Title: Helping Jurors Out: Post-Verdict Debriefing for Jurors in Emotionally Disturbing Trials
Author: Leigh B. Bienen
Publisher: Indiana Law Journal
Issue: Volume 68, Issue 4, Article 13, pp. 1333-1355
Description: Lawyers and judges sometimes forget that being a juror is a human experience on a continuum with other human experiences. For many it is a rewarding experience, for some it is frustrating, and for others, perhaps, it is simply another experience, one that is a little different from the ordinary.
Lawyers and judges sometimes forget that being a juror is a human experience on a continuum with other human experiences. For many it is a rewarding experience, for some it is frustrating, and for others, perhaps, it is simply another experience, one that is a little different from the ordinary. Being on a jury is also, of course, a legal event, structured by rules and procedures, some of which are designed to distance all participants from what would be their spontaneous human responses. Lawyers and judges tend to be more concerned with the technical aspects of the experience than are jurors-people for whom it is probably a relatively short and isolated episode, unconnected to the rest of their lives. However, being a juror is an experience people remember long after the trial, and it may be an emotionally disturbing experience.
The more we learn about jurors, especially from jurors themselves, the more we see that the process of arriving at a collective judgment involves complicated interactions between emotions, experience, intelligence, and character for both individuals and the group, interactions that probably cannot and should not be disentangled. This is why we ask untrained jurors, rather than professional judges or lawyers, to make the most troublesome judgments-we want them to judge us first as individual human beings and then as members of the society we all live in. And they do. The practice of counseling or debriefing jurors by trained mental health professionals is still in an experimental stage. Little research has been done, and documentation of cases is sporadic.’ Counseling has been ordered for jurors in very few cases, probably less than two or three dozen. The exact number is impossible to determine since no national or state agency has yet attempted to keep a centralized record of all cases in which juror debriefing has occurred.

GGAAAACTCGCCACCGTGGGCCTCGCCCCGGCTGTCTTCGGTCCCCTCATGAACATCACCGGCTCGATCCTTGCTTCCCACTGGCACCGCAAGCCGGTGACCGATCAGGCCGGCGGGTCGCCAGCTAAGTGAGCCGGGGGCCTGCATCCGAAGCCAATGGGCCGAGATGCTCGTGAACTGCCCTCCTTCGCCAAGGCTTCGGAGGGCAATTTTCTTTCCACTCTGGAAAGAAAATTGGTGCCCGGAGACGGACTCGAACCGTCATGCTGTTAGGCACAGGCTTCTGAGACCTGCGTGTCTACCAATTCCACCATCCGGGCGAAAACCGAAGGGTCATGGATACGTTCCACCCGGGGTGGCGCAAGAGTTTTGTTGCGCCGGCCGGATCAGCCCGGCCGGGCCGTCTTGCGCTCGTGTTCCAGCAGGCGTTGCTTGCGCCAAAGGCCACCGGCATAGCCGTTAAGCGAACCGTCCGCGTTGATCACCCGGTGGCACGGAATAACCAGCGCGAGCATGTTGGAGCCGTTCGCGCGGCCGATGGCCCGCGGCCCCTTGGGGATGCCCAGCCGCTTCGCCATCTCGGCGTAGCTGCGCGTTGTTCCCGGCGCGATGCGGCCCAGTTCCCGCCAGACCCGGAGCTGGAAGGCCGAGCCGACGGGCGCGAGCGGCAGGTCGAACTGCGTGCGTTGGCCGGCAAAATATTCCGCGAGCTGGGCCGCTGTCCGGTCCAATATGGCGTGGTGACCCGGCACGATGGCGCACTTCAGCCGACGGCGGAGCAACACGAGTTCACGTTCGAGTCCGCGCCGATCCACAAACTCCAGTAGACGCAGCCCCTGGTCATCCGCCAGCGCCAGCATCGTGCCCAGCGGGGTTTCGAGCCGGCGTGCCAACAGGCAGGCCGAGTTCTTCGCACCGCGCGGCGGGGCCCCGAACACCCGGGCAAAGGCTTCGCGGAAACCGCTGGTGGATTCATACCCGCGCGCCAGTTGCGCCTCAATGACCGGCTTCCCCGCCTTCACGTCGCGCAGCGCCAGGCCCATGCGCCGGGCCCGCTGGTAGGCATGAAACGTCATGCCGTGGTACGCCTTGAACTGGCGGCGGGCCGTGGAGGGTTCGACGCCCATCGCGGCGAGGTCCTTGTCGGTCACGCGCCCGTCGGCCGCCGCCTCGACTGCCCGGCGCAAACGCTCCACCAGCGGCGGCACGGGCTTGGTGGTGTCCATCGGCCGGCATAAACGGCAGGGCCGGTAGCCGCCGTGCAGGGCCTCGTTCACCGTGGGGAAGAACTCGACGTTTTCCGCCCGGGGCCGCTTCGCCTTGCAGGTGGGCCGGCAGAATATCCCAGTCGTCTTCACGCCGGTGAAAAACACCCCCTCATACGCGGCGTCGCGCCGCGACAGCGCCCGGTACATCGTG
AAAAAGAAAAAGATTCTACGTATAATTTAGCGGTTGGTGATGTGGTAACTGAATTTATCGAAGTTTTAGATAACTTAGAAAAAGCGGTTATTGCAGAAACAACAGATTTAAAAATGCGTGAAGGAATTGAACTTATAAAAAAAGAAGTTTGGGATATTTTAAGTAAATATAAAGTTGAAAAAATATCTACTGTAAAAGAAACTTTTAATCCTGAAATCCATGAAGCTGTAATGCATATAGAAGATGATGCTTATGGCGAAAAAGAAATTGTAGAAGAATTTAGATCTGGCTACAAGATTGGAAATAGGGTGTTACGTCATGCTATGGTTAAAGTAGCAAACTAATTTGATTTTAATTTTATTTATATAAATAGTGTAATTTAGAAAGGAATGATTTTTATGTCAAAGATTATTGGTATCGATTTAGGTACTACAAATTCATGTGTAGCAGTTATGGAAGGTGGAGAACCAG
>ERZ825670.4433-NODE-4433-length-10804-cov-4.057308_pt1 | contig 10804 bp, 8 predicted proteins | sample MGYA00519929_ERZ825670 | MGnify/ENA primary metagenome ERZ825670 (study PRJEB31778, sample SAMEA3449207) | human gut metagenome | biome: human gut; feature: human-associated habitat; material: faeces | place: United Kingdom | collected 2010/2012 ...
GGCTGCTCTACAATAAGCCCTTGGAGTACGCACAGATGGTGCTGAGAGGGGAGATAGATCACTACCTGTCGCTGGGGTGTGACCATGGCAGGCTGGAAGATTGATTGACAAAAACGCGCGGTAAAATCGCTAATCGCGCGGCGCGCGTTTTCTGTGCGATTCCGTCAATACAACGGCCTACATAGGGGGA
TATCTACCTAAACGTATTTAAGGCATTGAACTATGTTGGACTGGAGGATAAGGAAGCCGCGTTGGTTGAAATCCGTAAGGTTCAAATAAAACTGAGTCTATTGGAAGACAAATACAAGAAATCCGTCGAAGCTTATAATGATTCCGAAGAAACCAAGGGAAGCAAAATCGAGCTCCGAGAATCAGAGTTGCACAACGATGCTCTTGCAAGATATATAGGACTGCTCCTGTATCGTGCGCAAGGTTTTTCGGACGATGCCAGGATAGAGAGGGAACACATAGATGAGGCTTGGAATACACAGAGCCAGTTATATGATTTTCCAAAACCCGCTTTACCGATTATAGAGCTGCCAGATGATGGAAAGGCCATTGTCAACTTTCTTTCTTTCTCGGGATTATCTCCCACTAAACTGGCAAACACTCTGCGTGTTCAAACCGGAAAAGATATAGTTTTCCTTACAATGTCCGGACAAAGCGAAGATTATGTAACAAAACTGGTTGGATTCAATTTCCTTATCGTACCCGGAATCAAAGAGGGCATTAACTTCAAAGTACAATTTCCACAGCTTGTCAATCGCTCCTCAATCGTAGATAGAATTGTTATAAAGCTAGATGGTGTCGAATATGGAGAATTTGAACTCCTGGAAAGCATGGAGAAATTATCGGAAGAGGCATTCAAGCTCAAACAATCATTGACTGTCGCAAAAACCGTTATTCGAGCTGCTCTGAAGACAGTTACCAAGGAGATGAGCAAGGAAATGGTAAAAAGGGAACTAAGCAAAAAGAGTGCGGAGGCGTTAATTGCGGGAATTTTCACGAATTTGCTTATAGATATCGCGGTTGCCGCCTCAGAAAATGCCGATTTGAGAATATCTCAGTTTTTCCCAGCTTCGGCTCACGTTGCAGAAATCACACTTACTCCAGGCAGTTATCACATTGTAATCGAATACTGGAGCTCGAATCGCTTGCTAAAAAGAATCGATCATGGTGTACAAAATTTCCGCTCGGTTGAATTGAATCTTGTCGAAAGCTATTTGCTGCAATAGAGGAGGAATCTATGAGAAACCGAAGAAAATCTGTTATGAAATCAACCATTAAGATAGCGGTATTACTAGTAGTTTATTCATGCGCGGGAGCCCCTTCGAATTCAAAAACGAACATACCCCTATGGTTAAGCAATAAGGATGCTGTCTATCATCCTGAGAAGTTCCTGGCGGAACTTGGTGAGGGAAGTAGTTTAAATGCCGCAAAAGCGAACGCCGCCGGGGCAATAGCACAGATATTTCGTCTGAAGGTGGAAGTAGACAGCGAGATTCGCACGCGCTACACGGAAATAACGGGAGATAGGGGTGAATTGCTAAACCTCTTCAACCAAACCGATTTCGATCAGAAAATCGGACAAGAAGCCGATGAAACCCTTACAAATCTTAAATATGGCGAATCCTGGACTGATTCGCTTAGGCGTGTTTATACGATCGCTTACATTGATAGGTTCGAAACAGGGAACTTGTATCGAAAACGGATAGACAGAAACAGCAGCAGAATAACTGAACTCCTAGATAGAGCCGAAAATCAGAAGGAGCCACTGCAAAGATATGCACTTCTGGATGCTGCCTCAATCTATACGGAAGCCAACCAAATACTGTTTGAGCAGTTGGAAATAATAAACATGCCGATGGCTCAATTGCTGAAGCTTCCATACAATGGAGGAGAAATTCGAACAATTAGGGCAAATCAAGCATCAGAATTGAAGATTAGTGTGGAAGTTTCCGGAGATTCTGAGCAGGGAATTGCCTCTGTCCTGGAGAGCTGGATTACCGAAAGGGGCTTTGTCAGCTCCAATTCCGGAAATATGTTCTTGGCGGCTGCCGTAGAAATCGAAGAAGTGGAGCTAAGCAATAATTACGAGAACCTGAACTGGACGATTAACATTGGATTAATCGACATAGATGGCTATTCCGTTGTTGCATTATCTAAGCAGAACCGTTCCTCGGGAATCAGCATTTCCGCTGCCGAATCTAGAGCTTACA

If professional assistance or counseling for jurors after exceptionally disturbing or stressful trials becomes more widespread, the criminal justice system will necessarily address some of the following questions: What kinds of cases require debriefing? Under what authority do courts call for such counseling? What training and expertise should the people who provide such assistance have? How do trial court judges or administrators find expert assistance or arrange for the training of personnel in their jurisdiction? Is there any role for assistance to jurors during the deliberation process? Could the fact of post-verdict counseling have an effect upon the validity of a verdict? Who pays the costs for professional counseling of jurors? Is juror debriefing effective or necessary? Should debriefing be offered more routinely in the future?
This Essay includes information and commentary relevant to these questions. My own experience and observations are based upon research I have conducted on homicide and capital trials in New Jersey over the past decade; discussions with researchers conducting interviews with capital jurors in several states under the auspices of a National Science Foundation Project designed to study alternative models of juror decision making under different types of capital statutes;’ informal interviews with people who have been involved in providing post-verdict debriefing, developing therapeutic…